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How well do predators adjust to climate-mediated shifts in prey distribution? A study on Australian water pythons

Ujvari, Beata; Shine, Richard and Madsen, Thomas LU (2011) In Ecology 92(3). p.777-783
Abstract
Climate change can move the spatial location of resources critical for population viability, and a species' resilience to such changes will depend upon its ability to flexibly shift its activities away from no-longer-suitable sites to exploit new opportunities. Intuition suggests that vagile predators should be able to track spatial shifts in prey availability, but our data on water pythons (Liasis fuscus) in tropical Australia suggest a less encouraging scenario. These pythons undergo regular long-range (to > 10 km) seasonal migrations to follow flooding-induced migrations by their prey (native dusky rats, Rattus colletti). However, when an extreme flooding event virtually eliminated rats for a three-year period, the local pythons did... (More)
Climate change can move the spatial location of resources critical for population viability, and a species' resilience to such changes will depend upon its ability to flexibly shift its activities away from no-longer-suitable sites to exploit new opportunities. Intuition suggests that vagile predators should be able to track spatial shifts in prey availability, but our data on water pythons (Liasis fuscus) in tropical Australia suggest a less encouraging scenario. These pythons undergo regular long-range (to > 10 km) seasonal migrations to follow flooding-induced migrations by their prey (native dusky rats, Rattus colletti). However, when an extreme flooding event virtually eliminated rats for a three-year period, the local pythons did not disperse despite the presence of abundant rats only 8 km away; instead, many pythons starved to death. This inflexibility suggests that some vagile species that track seasonally migrating prey may do so by responding to habitat attributes that have consistently predicted prey availability over evolutionary time, rather than reacting to proximate cues that signal the presence of prey per se. A species' vulnerability to climate change will be increased by an inability to shift its activities away from historical sites toward newly favorable areas. (Less)
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author
organization
publishing date
type
Contribution to journal
publication status
published
subject
keywords
climate change, dusky rats, extreme climatic events, Liasis fuscus, predator-prey demography, Rattus colletti, spatial heterogeneity, tropical Australia, vagile species, water pythons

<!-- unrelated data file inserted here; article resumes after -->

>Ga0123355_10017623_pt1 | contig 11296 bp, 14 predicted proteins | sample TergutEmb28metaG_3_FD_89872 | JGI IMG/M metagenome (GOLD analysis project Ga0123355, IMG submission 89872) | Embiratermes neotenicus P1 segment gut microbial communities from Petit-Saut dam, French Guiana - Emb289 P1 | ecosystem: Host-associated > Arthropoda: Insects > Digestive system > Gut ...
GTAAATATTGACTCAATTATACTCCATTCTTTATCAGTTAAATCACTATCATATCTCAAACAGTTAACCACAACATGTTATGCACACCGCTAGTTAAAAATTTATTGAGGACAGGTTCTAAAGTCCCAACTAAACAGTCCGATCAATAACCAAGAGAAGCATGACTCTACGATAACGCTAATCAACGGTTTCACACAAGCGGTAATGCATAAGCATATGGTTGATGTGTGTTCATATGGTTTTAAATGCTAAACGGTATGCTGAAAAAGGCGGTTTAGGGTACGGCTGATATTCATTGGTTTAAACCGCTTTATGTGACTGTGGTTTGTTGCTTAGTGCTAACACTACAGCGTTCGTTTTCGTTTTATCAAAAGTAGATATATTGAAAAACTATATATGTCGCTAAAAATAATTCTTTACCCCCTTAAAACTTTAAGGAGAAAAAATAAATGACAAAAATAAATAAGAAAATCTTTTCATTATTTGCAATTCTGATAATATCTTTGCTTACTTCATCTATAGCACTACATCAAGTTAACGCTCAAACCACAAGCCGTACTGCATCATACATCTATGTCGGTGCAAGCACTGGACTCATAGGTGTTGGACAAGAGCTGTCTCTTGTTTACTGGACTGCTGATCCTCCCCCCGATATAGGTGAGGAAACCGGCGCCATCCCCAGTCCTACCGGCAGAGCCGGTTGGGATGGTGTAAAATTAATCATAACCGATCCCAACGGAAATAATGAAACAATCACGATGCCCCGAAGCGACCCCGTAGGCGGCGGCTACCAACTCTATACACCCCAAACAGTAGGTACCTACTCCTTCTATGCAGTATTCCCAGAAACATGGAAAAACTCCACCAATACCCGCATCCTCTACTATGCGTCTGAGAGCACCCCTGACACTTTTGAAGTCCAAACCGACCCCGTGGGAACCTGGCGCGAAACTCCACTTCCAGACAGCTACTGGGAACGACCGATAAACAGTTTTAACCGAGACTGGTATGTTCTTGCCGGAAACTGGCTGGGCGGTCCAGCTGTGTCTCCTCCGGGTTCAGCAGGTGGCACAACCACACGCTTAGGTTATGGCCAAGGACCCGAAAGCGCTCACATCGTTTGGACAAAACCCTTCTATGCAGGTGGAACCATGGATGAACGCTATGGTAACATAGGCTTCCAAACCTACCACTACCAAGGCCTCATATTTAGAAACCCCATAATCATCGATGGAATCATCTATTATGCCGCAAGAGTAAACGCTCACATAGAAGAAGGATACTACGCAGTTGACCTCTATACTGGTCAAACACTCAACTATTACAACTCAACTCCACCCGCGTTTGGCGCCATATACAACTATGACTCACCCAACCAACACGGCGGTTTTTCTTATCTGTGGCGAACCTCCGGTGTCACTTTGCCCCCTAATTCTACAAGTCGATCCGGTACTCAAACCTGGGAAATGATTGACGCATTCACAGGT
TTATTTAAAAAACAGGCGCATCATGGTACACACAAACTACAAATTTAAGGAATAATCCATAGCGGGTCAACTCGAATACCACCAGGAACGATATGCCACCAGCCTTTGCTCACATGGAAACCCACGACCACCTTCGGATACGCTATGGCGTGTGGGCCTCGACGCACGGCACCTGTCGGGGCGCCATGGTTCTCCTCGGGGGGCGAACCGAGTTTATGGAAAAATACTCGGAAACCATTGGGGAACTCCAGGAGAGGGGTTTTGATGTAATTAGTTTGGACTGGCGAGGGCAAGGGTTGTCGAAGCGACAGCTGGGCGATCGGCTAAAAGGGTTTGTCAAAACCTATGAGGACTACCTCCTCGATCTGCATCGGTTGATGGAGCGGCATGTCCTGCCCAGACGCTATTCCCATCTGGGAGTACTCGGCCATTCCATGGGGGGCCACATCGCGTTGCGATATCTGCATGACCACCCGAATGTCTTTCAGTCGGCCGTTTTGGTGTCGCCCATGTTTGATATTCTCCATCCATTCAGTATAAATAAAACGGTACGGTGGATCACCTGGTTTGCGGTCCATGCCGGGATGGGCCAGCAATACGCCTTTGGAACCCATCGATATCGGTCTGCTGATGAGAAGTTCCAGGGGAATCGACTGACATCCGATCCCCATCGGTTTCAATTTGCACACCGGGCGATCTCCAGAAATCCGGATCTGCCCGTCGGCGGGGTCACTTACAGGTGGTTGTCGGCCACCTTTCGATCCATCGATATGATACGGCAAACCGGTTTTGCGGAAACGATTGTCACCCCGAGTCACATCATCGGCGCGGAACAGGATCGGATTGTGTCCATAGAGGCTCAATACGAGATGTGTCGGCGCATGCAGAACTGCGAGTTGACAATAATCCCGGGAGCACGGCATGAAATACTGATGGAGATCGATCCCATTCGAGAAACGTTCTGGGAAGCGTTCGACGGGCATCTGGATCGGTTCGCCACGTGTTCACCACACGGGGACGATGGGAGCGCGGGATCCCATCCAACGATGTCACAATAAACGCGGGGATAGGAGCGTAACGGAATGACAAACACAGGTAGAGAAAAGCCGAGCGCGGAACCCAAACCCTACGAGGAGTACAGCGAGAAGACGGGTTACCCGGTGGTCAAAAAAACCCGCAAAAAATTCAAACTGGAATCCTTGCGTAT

in
Ecology
volume
92
issue
3
pages
777 - 783
publisher
Ecological Society of America
external identifiers
  • wos:000290529800026
  • scopus:79955542948
ISSN
0012-9658
DOI
10.1890/10-1471.1
language
English
LU publication?
yes
id
d0fbe647-c16c-4588-97c7-21ce400054dc (old id 1986871)
date added to LUP
2011-06-29 10:16:03
date last changed
2017-11-12 03:44:12
@article{d0fbe647-c16c-4588-97c7-21ce400054dc,
  abstract     = {Climate change can move the spatial location of resources critical for population viability, and a species' resilience to such changes will depend upon its ability to flexibly shift its activities away from no-longer-suitable sites to exploit new opportunities. Intuition suggests that vagile predators should be able to track spatial shifts in prey availability, but our data on water pythons (Liasis fuscus) in tropical Australia suggest a less encouraging scenario. These pythons undergo regular long-range (to > 10 km) seasonal migrations to follow flooding-induced migrations by their prey (native dusky rats, Rattus colletti). However, when an extreme flooding event virtually eliminated rats for a three-year period, the local pythons did not disperse despite the presence of abundant rats only 8 km away; instead, many pythons starved to death. This inflexibility suggests that some vagile species that track seasonally migrating prey may do so by responding to habitat attributes that have consistently predicted prey availability over evolutionary time, rather than reacting to proximate cues that signal the presence of prey per se. A species' vulnerability to climate change will be increased by an inability to shift its activities away from historical sites toward newly favorable areas.},
  author       = {Ujvari, Beata and Shine, Richard and Madsen, Thomas},
  issn         = {0012-9658},
  keyword      = {climate change,dusky rats,extreme climatic events,Liasis fuscus,predator-prey demography,Rattus colletti,spatial heterogeneity,tropical Australia,vagile species,water pythons},
  language     = {eng},
  number       = {3},
  pages        = {777--783},
  publisher    = {Ecological Society of America},
  series       = {Ecology},
  title        = {How well do predators adjust to climate-mediated shifts in prey distribution? A study on Australian water pythons},
  url          = {http://dx.doi.org/10.1890/10-1471.1},
  volume       = {92},
  year         = {2011},
}